JICA Ogata Research Institute

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JICA-RI and the German Development Institute (DIE) Co-host a Workshop on "Aid Fragmentation"

March 12, 2014

     Satoru Mikami
 Mitsuaki Furukawa
JICA-RI has conducted research on general budget support (GBS) in the “aid strategies,” one of its four research areas. As part of GBS, JICA-RI has been studying the current status and impact of “aid fragmentation.”  A challenge of “aid fragmentation” is that it prevents aid-receiving countries from building its aid implementation system. It also thwarts the effect of donors’ initiative approaches in development aid.


Shedding light on GBS, JICA-RI and DIE held a joint workshop on GBS in Tokyo in 2011, setting a common research theme “aid fragmentation.” They have constantly exchanged views, and started exchanging personnel in 2013. On February 21, 2014, both Institutes co-organized a Workshop “The Politics and Impact of Non-Coordination in International Aid,” where Visiting Scholar from DIE who has conducted research at JICA-RI, presented as part of the personnel exchange activities.


      Akio Hosono
Presenters from Japan included: JICA-RI Executive Senior Research Fellow Mitsuaki Furukawa; JICA-RI Senior Research Fellow Satoru Mikami; as commentators, Professor Juichi Inada of International Political Economy at Senshu University and JICA-RI Senior Research Advisor Akio Hosono. From DIE, Dr. Stephan Klingebiel, Head of Department “Bi- and Multilateral Development Cooperation” and Visiting Scholar Stefan Leiderer gave presentations. 


Juichi Inada
Presentations were divided by Session 1 and Session 2. In session 1 with a title of “The Politics and Consequences of Aid Fragmentation and Non-Coordination,” Furukawa gave a presentation entitled “Aid Fragmentation and Aid Effectiveness: Infant and Child Mortality and Primary School Completion.” He first introduced the definition and problems of “aid fragmentation.” Using the Herfindahl-Hirschman Index (HHI) as an “aid fragmentation” indicator, he explained its impact on the infant mortality rate and the like. Furukawa concluded his presentation by pointing out that there is a need for initiatives that consider the degree of aid dependence in developing countries and the aid fragmentation situation in the country concerned.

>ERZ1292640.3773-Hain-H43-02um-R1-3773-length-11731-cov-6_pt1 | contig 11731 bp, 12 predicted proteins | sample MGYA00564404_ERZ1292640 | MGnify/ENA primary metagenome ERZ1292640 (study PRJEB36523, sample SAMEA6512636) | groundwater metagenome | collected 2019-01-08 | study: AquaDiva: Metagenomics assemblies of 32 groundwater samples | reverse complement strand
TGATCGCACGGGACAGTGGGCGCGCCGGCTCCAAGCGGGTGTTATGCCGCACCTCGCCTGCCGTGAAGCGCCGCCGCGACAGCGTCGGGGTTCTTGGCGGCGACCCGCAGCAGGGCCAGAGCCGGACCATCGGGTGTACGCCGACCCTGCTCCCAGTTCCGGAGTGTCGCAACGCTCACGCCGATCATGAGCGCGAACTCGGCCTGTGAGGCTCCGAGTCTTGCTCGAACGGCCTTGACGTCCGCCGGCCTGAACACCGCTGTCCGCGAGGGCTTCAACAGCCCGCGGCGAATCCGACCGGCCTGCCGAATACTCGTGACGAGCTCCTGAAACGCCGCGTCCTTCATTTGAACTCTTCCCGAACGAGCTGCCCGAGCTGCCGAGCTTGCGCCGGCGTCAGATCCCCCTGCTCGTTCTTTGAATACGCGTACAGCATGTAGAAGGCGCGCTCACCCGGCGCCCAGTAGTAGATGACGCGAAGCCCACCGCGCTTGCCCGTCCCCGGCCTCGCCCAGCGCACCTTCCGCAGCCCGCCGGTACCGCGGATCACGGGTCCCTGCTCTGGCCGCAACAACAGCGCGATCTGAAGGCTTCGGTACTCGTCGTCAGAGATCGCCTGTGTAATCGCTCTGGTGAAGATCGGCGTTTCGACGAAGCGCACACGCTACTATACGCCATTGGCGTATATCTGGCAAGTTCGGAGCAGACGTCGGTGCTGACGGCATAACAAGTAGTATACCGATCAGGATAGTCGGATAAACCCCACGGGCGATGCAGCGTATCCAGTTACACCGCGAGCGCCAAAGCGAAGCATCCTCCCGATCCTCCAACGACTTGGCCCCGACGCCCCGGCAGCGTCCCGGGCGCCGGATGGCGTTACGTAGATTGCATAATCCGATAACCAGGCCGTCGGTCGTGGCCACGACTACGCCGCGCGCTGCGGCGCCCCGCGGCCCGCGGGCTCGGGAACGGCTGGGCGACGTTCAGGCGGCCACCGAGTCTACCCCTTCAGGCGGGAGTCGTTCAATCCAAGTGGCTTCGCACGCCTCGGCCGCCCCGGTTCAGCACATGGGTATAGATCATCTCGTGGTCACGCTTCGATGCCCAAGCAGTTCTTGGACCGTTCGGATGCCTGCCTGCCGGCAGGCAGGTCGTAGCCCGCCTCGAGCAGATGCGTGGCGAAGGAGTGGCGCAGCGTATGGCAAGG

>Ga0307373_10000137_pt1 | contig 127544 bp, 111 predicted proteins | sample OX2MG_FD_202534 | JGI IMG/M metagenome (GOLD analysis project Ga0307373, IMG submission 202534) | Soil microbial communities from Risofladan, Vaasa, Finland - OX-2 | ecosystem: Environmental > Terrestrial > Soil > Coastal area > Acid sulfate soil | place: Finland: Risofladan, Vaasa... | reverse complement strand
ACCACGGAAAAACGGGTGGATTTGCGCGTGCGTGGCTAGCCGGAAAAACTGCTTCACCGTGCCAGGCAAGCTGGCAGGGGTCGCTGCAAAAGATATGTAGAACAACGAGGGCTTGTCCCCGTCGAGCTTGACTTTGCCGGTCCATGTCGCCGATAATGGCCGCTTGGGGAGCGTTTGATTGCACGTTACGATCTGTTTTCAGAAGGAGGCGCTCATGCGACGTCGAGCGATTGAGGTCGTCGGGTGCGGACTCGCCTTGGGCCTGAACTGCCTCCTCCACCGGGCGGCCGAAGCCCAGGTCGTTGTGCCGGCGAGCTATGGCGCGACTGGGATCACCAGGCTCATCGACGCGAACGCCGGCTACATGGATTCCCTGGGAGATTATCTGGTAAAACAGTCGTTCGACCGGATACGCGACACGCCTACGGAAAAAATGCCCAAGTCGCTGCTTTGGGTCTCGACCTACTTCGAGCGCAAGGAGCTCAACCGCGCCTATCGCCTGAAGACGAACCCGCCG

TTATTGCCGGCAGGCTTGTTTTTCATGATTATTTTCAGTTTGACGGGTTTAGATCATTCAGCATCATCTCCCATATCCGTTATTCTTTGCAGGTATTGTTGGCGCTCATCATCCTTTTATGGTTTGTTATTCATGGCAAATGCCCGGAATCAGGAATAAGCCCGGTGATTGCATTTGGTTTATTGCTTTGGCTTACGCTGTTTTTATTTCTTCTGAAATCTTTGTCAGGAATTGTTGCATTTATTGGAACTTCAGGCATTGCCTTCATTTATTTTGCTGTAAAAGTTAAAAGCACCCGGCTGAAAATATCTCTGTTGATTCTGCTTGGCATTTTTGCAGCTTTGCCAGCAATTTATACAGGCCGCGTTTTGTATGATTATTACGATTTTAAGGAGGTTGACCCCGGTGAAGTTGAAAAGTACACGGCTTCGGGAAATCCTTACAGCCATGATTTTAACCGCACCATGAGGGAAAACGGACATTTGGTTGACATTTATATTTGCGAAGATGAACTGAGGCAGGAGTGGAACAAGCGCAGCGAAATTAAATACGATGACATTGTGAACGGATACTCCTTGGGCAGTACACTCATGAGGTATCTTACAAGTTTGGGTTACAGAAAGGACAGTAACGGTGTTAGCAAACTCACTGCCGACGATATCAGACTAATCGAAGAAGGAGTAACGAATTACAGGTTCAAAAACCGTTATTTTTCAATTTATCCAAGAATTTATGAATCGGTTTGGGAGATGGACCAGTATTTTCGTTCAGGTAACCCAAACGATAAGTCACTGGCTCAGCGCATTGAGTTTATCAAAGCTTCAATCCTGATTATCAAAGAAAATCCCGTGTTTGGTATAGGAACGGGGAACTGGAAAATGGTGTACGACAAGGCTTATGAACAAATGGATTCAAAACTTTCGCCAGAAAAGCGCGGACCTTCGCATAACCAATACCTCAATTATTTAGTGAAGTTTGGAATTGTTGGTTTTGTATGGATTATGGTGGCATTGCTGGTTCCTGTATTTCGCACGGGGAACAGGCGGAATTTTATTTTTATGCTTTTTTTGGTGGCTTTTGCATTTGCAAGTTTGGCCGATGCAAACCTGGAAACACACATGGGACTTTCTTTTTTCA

Stephan Klingebiel
Next Dr. Klingebiel spoke of the theme entitled “Cost of Non-Europe in Development Policy.” He mentioned that aid coordination should be considered at the policy level, the programming level, and the implementation level in order to address “aid fragmentation.” He demonstrated that aid coordination will save a large amount of cost, while European aid actors need to harmonize and to cut transaction costs.


Stefan Leiderer
Mr. Leiderer, who followed Dr. Klingebiel, gave his presentation on his colleagues Svea Koch’s and Jörg Faust’s paper “The Domestic Politics of European Budget Support (BS).” Based on discussions among EU members, he pointed out that, although BS was introduced with the aim of enhancing aid effectiveness, its harmonization and coordination is difficult due to differences in selections and approaches to aid recipient countries. Mr. Leiderer further stated that domestic political factors in European donor countries explain the variance of governments’ preferences on BS.